Make cool shit. That’s director Maureen Bharoocha’s unabashedly amazing attitude as a director living in Hollywood. Her latest film, the female arm-wrestling road-trip comedy Golden Arm, is out April 30 through Utopia. Her two previous features, I Am Watching You and Fatal Flip, recently aired on Lifetime, and her acclaimed short Hairpin Bender premiered at the 2017 Santa Barbara Film Festival. A former director at Jimmy Kimmel Live!, she’s worked with Jennifer Lawrence, Kit Harington, Alison Brie, Kerry Washington, Tilda Swinton, Isla Fisher and Weird Al Yankovic, to name just a few. She has her MFA in film production from Boston University and is repped at CAA. She makes a lot of cool shit!
As I look back on my life experience, it seems there was nothing else I was ever meant to do other than be filmmaker.
There was a long stretch of my adolescence when I wanted to be an actor, since I loved performing and putting on shows and Christmas programs for my grandparents. My brother and I would reenact the opening scene from Pete’s Dragon or “Step in Time” from Mary Poppins, with our living room couches taking the place of rooftops. I watched every Hitchcock movie by age 10. I was weirdly obsessed with movie scores in junior high; my road trip music was the soundtrack to Glory or a mix CD I made which included music from A Clockwork Orange, The Crow and Great Expectations. I made endless music videos and exercise videos with all my friends at sleepovers. I did theatre all through high school and my prized role was the Wicked Witch of the West in The Wizard of Oz.
In college, I got into photography, took my first figure drawing class and studied dynamic composition and color theory. I was always a person who was pretty good at a lot of things, but never truly great at one thing. Then as a freshman, I took my first film studies class. That year, I watched Taxi Driver, Citizen Kane, The 400 Blows and The Bicycle Thief in class and The Matrix, Fight Club and Being John Malkovich in theaters. It was then I realized my whole life had been teaching me the different languages I needed to know film. Being pretty good at many things was exactly what I needed to be a great at one thing: directing.
I have an unusual family background. My mom is from a loud, bitingly funny Irish-American Catholic family. My dad was born and raised in Burma and comes from a Muslim Gujarati family that left India and finally landed in Pakistan. Both my parents are one of seven children, practice their own religion and had mothers who laid the guilt on thick. So, suffice to say, there is a cast of colorful characters that have inhabited my life and every single story I tell or character I write has qualities of a member of my large and complicated family.
Growing up torn between these two worlds gave me an understanding of how to connect and communicate with people from any background. It is a skill that has become my default. When I meet someone, I instantly try to figure out how I can relate to them or what we have in common or what interests we share. This survival technique is something I have honed over time and now see as a rare gift. I love figuring out how people tick and which behavioral language they will respond to. This is also a vital tool to communicate with actors and paint the emotional picture in a scene or story.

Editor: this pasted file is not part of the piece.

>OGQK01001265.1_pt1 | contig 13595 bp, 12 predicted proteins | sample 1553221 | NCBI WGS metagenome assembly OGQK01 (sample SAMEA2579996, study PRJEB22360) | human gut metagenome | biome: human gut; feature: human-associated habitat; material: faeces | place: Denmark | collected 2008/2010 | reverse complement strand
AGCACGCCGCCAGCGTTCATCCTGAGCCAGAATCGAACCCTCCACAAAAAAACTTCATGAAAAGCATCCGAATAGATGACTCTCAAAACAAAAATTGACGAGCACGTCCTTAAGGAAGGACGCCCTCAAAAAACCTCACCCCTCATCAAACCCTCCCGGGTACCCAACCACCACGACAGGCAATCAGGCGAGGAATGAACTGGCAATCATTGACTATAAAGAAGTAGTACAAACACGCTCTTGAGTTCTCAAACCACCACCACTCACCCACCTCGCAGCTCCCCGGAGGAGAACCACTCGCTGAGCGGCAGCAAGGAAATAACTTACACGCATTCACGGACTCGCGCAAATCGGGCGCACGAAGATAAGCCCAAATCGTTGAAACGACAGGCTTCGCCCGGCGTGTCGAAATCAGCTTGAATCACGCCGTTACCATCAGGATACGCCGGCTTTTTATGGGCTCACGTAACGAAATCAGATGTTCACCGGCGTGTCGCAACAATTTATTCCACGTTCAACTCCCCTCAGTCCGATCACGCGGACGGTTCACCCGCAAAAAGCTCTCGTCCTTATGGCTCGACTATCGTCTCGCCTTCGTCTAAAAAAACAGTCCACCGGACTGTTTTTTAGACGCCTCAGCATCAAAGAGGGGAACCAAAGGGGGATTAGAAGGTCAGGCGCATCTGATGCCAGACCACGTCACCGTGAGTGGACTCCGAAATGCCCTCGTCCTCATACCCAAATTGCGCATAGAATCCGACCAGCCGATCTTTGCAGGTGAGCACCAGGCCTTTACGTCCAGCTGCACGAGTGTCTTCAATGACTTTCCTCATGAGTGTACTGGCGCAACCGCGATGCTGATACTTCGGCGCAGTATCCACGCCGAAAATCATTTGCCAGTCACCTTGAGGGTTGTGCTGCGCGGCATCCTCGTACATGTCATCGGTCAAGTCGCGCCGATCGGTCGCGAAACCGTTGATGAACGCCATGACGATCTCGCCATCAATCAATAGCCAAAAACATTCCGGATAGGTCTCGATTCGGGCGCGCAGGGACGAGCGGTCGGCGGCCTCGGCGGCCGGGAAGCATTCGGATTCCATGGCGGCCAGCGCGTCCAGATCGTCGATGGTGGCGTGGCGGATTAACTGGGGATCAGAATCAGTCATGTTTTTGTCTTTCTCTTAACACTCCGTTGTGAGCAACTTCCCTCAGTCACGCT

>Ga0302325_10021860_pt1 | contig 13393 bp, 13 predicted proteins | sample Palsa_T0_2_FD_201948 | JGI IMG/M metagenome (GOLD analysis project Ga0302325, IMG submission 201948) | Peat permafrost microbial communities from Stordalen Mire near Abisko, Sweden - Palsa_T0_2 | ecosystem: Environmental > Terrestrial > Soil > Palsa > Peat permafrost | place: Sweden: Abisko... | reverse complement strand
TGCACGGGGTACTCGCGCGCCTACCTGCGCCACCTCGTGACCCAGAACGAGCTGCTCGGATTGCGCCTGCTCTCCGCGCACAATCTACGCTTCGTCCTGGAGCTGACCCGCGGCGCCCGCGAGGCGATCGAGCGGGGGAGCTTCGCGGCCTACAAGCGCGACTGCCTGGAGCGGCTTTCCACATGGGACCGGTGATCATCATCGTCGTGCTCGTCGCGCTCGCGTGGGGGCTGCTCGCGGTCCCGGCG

I didn’t realize I had been picking all this up along the way until I got a job working behind the counter at Sprinkles Cupcakes, and my life changed forever. I was always vocal about my directing aspirations, and I developed a friendship with Sprinkles owners Charles and Candace Nelson. I pitched them an artsy version of an industrial film to capture the history of the company. It worked! After creating my “History of Sprinkles” short, I suggested we make a series of short films based on cupcake flavors. It was a bold move, but my audacity paid off. I managed to trade in my apron for a role as Director of Digital Content at Sprinkles’ corporate office. This new job allowed me to build my directing reel and get paid for doing what I loved. I also used it to grow my network of actors, grips, production designers, etc.
After six years at Sprinkles, I was hired at Jimmy Kimmel Live!, which is truly the best gig in town. There is nothing like creating, shooting and editing content that will air on TV that same day. Working in late-night TV is a thrill ride unlike any other. Jimmy Kimmel taught me that I could handle anything thrown my way, to trust my gut and how to thrive in an extremely high-pressure situation. Working with Jimmy made me think fast on my feet and showed me what real dedication to your craft looks like.
It was hard to leave the show, but new stories were calling to me. I left to direct a feature film called Golden Arm, a comedy set in the world of female arm-wrestling. It was a story I could not pass up, so I enlisted all the amazing creatives I knew to work on the film. On set, it felt like every moment of my life had led up to directing Golden Arm. I poured all my skills and observations and experience into the film.
Fast forward to today, Golden Arm is out in theaters on Friday and I’m starting work on a couple new films. It feels amazing that my whole life I have been moving toward a goal that started in my childhood. Nothing has been wasted. I have used everything I’ve gone through to make my work better, challenging myself to dig deeper and think in new ways and keep learning.
Directing has made me a better person, and I know all the things I’ve learned today will show up in my work tomorrow. I am at a place in life where my work is finally reflecting the stories I know I was meant to tell, and I’m excited for all that lies ahead. I am more confident than ever that I am doing what I was born to do.
All images courtesy Maureen Bharoocha.